In Paris (1926 -1928)
After the success at Moscow exhibition, Saryan got an opportunity to travel abroad. 'I certainly wanted to visit the capital of artists - Paris', Saryan confessed.
Arriving in Paris, the artist, who had already gained a steady and considerable reputation in Russian and Armenian modern art, worked to enhance and advance his art striving to apply anew the experience of French Post-impressionism to already formed principles of his own style. Thus, he managed to synthesize the pictorial traditions of the East and the West.
Saryan wrote from Paris to his friend, artist N.Ulyanov, 'Artists here work in an interesting manner. You can find everything here. But the most important you feel the smell of art… From the beginning of the war (WWI), as consequence of a shock (the Socialist Revolution), we lost a lot. Now I try to revitalize myself and summarize what I have done for long years'. (“Martiros
Saryan. Letters”, p.379).
A. Efros, the famous Russian critic, who met Saryan in Paris, wrote: 'He didn't strive to be a Parisian. He didn't trouble about glory… Here he lived for himself and … studied. There were sketches on the easel, at his studio walls, the ones that Parisian neophytes used to do... The creative tactics was obvious. He yet again was making his way through to the best of himself '. (“About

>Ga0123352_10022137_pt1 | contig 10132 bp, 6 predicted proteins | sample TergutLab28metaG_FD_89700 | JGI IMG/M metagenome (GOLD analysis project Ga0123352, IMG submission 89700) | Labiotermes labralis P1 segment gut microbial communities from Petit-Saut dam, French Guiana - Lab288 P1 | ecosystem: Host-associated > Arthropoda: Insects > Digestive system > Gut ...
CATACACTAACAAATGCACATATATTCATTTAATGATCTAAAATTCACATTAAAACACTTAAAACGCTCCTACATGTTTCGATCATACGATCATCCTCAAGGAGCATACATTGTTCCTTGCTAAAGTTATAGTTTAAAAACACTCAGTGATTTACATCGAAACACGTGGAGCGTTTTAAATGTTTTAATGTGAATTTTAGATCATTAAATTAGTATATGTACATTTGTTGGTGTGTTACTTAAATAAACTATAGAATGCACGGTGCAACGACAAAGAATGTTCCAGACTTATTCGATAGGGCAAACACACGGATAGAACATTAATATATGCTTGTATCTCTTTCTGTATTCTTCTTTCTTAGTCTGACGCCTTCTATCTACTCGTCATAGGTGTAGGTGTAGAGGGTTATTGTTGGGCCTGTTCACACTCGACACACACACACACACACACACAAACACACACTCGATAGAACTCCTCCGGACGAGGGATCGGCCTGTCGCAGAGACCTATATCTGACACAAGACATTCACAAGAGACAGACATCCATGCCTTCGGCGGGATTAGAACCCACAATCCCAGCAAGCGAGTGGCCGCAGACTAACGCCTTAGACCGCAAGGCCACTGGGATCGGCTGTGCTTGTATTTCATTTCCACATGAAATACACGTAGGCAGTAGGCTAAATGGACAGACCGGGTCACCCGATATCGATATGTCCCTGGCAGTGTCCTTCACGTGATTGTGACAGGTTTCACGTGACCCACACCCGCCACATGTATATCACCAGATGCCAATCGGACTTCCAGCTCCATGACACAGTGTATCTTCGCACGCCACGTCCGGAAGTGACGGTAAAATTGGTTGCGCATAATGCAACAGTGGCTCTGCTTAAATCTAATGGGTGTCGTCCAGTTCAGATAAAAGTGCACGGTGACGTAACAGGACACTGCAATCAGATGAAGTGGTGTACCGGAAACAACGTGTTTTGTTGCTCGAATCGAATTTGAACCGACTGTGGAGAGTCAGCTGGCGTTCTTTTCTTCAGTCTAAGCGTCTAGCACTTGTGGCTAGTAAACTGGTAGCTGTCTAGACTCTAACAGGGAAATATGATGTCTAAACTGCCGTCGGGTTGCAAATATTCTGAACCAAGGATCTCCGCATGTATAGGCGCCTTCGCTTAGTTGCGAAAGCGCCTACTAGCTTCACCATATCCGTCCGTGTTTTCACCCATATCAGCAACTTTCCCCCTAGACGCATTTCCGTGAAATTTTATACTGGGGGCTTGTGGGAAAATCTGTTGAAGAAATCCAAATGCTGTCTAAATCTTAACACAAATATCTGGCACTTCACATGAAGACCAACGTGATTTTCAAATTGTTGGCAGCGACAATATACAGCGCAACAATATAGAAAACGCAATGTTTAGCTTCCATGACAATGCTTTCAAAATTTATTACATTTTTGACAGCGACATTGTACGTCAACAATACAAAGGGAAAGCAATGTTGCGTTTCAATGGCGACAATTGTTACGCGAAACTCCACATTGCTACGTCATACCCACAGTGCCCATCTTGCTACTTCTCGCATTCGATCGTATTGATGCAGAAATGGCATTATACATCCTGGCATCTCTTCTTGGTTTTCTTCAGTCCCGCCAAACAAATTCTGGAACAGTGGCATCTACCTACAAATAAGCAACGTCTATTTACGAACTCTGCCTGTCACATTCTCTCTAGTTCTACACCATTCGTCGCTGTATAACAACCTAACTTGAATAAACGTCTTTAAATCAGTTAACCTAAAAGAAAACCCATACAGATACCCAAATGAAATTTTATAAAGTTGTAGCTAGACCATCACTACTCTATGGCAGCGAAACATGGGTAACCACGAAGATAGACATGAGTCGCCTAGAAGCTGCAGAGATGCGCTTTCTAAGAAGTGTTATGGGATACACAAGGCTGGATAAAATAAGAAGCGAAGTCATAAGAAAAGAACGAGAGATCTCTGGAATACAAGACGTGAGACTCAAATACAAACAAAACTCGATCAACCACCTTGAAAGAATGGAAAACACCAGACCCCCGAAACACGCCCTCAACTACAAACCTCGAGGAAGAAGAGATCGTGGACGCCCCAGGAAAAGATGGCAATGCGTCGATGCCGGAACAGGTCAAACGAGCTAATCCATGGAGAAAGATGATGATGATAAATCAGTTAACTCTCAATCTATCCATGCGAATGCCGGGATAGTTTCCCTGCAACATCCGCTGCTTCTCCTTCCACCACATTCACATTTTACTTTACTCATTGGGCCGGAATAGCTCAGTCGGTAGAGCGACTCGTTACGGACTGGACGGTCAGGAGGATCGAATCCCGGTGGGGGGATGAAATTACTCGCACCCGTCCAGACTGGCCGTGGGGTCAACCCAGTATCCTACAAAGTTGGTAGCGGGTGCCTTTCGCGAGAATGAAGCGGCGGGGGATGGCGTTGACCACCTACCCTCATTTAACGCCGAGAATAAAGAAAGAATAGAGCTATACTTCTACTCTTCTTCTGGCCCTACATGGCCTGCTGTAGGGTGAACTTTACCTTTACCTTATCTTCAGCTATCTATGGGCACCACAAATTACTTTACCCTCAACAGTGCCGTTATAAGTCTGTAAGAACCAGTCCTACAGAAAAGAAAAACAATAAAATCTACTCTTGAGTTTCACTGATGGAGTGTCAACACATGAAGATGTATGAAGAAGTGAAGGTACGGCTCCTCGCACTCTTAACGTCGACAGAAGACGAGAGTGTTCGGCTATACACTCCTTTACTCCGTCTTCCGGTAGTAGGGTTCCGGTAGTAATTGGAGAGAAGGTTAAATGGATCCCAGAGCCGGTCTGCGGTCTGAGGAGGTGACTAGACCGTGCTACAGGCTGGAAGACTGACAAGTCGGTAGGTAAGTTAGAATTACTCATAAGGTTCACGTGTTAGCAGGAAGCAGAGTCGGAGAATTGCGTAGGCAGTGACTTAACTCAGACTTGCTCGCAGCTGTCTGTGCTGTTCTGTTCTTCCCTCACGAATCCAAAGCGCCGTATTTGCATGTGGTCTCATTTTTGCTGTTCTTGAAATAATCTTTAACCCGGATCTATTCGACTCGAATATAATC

Saryan”, p. 127).
In Paris, Saryan twice exhibited his works at exhibitions of Russian and Armenian
art. But his personal exhibition opened in January of 1928 in the Sh.O.Girard
salon was the most remarkable. The text for the exhibition catalogue was written
by famous critic Luis Voxelle. This exhibition comprised about 40 paintings created
by the artist in Paris. The Armenian theme, which acquired a new stylistic elaboration,
prevails in these works. Only in some of his sketches Saryan turns to the nature
of France, depicts the Seine and Marne banks and a view from his studio. At these
years the artist also made stage designs to the play 'Zuleyka' by K. Gozzi for
the 'Bat' theater of N. Baliev. Saryan's art was a great success which was rare
for a foreigner. The 'exam', as the painter himself said, was passed. However,
presently it is difficult to assess this important period of the artist's creative
evolution. Regretfully, on the voyage back to Armenia, Saryan's paintings burned
down. 'The French ship Firgi that was transporting my paintings was supposed to
embark eggs in the Novorossyisk port. That was the reason sawdust was loaded with
the cargo. The boxes with paintings were put on the sawdust… In the port of Constantinople
the ship caught fire - accidentally or deliberately. Only a piece of a canvas
remanied from my 40 canvases ', the artist recalled with pain. (“Martiros
Saryan. From My Life”, p. 267). The only paintings that survived had been
sold by Saryan in Paris, as well as several small canvases that he had taken with
him. Among these works there were: ‘Mountains
the Spring’, ‘On
the Marne River’, ‘Out of the Studio Window’ (1927, the National Gallery of